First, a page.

On Election Day in New Jersey, there were two questions of utmost importance, in terms of money being spent on the state and local level regarding environmental concerns:

State Public Question No. 2 was to approve amending dedicated funds (currently 4%, collected from the Corporation Business Tax) for open space, farmland, historic preservation, water programs, underground storage tanks, and hazardous site cleanups. The amendment would raise the amount from 4% to 6%, beginning July 1, 2019. It would also change some of the programs currently being funded, beginning July 1, 2015. The new dedication would be used mostly to preserve and steward open space, farmland, historic sites, and flood-prone areas as well as improve water quality, remove and clean up underground tanks, and clean up polluted sites.

In the interpretive statement, open space is referred to as Green Acres and flood-prone areas as Blue Acres, land which is bought to protect water supplies and flood-prone areas, create and maintain parks, fish and wildlife areas, and the improvements to parks. (What some people don't understand is that this can mean golf courses, sports fields, paved parking lots instead of semi-permeable gravel, installing bleachers, adding water fountains, etc.) In any event, this amendment passed.

The local question was the hotly discussed, written about, petitions were passed by both sides, and this was the second time the voters in my small town were asked the exact same thing, which was rejected the last time we all voted on it. This is the official question: Shall Bernardsville Borough authorize a one-time expenditure of an amount not to exceed $1,000,000 from the Borough Open Space Trust Fund for the construction of an artifical turf field at the Upper Polo Grounds which is already owned by the Borough?

The interpretive statement explains that artificial turf fields have an estimated 10 year "useful life", but does not elaborate on the cost of upkeep, nor the health problems associated with artificial turf.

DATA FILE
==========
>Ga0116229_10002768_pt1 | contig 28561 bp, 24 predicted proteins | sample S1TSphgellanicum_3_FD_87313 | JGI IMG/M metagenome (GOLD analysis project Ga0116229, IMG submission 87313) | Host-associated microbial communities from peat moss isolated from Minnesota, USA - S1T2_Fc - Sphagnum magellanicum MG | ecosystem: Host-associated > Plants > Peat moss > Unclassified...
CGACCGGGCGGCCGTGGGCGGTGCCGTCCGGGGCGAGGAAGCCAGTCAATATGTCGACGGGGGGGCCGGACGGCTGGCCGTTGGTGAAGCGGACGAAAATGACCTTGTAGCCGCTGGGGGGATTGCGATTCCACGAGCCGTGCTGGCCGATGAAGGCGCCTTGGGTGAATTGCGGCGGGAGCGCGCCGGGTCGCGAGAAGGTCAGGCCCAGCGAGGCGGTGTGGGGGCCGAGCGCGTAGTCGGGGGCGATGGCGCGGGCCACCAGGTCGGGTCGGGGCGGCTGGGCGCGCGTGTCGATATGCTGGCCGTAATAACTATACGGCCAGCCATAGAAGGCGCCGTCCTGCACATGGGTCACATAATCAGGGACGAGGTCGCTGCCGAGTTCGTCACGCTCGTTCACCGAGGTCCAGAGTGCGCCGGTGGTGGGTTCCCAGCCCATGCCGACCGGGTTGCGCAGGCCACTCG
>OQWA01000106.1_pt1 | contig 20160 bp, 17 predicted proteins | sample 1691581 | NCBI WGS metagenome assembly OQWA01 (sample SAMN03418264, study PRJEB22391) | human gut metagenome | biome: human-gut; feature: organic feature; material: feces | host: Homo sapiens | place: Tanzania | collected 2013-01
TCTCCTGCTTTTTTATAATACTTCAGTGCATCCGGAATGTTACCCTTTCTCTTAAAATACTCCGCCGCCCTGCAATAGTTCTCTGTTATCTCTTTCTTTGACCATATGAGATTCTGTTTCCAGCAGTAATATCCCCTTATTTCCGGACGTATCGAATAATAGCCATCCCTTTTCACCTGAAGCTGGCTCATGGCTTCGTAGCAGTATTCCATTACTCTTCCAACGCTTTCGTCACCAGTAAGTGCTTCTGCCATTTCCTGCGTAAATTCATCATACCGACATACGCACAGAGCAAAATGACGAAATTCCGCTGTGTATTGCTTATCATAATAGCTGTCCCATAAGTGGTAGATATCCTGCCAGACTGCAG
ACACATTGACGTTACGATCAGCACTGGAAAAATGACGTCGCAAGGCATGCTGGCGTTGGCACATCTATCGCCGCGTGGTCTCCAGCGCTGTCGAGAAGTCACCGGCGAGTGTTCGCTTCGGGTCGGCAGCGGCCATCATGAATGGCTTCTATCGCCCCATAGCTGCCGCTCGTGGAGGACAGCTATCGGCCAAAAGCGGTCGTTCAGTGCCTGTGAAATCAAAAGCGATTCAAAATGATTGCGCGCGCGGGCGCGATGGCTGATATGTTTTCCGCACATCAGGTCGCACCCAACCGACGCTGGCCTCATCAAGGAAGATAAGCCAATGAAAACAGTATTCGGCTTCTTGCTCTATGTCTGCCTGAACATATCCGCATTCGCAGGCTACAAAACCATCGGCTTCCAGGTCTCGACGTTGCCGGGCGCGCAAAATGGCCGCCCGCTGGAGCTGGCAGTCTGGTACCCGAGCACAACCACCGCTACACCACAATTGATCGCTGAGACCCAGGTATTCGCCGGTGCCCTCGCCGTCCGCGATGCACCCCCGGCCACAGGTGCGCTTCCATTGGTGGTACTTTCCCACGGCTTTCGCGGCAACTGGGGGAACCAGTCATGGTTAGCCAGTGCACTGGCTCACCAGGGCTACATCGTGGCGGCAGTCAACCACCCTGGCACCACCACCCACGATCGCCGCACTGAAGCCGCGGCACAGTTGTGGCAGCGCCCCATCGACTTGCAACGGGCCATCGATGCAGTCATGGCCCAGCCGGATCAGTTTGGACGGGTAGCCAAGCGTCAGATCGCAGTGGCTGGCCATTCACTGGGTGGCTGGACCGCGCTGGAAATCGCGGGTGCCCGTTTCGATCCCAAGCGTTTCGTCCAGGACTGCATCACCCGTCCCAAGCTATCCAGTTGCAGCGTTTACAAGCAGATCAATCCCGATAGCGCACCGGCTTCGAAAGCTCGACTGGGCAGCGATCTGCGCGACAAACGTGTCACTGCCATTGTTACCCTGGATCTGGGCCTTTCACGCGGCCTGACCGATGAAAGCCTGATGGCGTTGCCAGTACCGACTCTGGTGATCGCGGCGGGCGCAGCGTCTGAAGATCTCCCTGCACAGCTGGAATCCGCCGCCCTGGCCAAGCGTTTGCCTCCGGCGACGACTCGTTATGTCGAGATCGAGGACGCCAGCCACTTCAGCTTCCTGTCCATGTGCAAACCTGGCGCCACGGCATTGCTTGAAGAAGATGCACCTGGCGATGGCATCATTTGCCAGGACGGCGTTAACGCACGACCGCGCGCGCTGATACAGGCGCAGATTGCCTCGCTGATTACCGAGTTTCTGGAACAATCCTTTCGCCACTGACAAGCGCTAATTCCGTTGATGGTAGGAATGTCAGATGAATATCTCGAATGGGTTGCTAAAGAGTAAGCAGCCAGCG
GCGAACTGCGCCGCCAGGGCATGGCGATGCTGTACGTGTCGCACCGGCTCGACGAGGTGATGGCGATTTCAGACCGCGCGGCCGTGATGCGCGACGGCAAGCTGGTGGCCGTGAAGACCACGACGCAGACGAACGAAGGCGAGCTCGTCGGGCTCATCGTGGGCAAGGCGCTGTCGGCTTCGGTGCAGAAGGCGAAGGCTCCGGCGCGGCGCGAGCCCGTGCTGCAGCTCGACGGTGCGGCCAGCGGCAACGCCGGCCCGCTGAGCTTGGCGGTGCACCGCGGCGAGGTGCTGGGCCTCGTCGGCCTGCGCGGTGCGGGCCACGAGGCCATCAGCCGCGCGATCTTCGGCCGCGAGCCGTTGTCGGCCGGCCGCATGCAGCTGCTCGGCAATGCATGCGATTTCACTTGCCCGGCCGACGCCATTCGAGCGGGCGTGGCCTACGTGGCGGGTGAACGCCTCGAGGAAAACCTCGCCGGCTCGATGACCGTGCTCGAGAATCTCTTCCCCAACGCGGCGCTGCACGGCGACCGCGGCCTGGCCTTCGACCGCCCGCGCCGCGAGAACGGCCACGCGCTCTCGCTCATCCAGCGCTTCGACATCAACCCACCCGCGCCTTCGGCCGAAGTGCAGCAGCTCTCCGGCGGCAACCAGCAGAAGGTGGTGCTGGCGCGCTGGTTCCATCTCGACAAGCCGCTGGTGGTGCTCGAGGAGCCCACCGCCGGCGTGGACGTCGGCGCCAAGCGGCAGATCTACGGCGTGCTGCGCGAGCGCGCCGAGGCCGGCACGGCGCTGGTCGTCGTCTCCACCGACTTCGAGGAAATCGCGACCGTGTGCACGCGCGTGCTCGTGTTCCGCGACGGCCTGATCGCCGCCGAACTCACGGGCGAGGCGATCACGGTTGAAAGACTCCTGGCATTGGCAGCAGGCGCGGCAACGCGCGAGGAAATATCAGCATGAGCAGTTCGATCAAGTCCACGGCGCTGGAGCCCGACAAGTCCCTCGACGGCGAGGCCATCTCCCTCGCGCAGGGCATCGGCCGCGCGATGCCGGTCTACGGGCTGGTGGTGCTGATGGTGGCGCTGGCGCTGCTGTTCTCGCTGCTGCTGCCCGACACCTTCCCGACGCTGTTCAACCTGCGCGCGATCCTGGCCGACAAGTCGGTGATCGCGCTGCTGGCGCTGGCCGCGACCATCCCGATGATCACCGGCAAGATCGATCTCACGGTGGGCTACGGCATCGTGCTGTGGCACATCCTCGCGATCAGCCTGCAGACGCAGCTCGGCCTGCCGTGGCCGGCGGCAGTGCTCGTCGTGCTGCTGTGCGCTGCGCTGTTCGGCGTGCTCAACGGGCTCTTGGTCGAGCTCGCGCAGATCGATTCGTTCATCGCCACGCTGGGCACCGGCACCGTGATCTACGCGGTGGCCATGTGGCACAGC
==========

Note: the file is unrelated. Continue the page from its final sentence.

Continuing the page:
On a personal note, since my husband dedicated much of 25 year career at an Environmental Education Center, as well as serving on several environmental committees and boards, I learned from him how slippery the slope can get when dealing with individuals in an area where the wealthy often are the loudest and want whatever it is the neighboring towns and teams have. In my mind, both of our sons played on those fields, and came home with mud, dirt and grass stains. No big deal. You can probably guess how I voted on both issues.

What I did not foresee was having to explain in short sentences to my husband what the questions meant. What I also did not foresee was his reaction to a change in our usual polling place, and the fear that he would have to go into the curtained booth alone.

As he signed in, I quickly explained that if possible, could I accompany him, due to his Alzheimer's. The woman read some sheet of paper and the three conditions listed were: blind, illiterate, physically incapacitated. I said that none of those applied. She graciously gave me the okay and he held onto me, like a frightened child. Our eldest son was in line behind us, which I think helped as well. So, we voted together, literally. His comment upon leaving, "Well, we did our good deed for the day!" And I'm pleased to say enough people voted against the artificial turf field. I'm guessing most of them were from The Greatest and The Worst Generation, as well as informed voters from other generations.